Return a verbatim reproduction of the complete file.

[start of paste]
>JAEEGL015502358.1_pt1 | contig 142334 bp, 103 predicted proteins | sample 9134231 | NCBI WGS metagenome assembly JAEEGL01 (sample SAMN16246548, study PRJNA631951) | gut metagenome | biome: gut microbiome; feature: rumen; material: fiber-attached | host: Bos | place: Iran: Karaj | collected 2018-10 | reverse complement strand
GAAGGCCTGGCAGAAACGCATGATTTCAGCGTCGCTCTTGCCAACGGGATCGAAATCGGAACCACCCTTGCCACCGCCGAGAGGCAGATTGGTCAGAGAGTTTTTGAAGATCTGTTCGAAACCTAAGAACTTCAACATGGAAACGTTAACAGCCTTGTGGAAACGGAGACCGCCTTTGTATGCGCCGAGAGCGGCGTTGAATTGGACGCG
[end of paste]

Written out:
>JAEEGL015502358.1_pt1 | contig 142334 bp, 103 predicted proteins | sample 9134231 | NCBI WGS metagenome assembly JAEEGL01 (sample SAMN16246548, study PRJNA631951) | gut metagenome | biome: gut microbiome; feature: rumen; material: fiber-attached | host: Bos | place: Iran: Karaj | collected 2018-10 | reverse complement strand
GAAGGCCTGGCAGAAACGCATGATTTCAGCGTCGCTCTTGCCAACGGGATCGAAATCGGAACCACCCTTGCCACCGCCGAGAGGCAGATTGGTCAGAGAGTTTTTGAAGATCTGTTCGAAACCTAAGAACTTCAACATGGAAACGTTAACAGCCTTGTGGAAACGGAGACCGCCTTTGTATGCGCCGAGAGCGGCGTTGAATTGGACGCG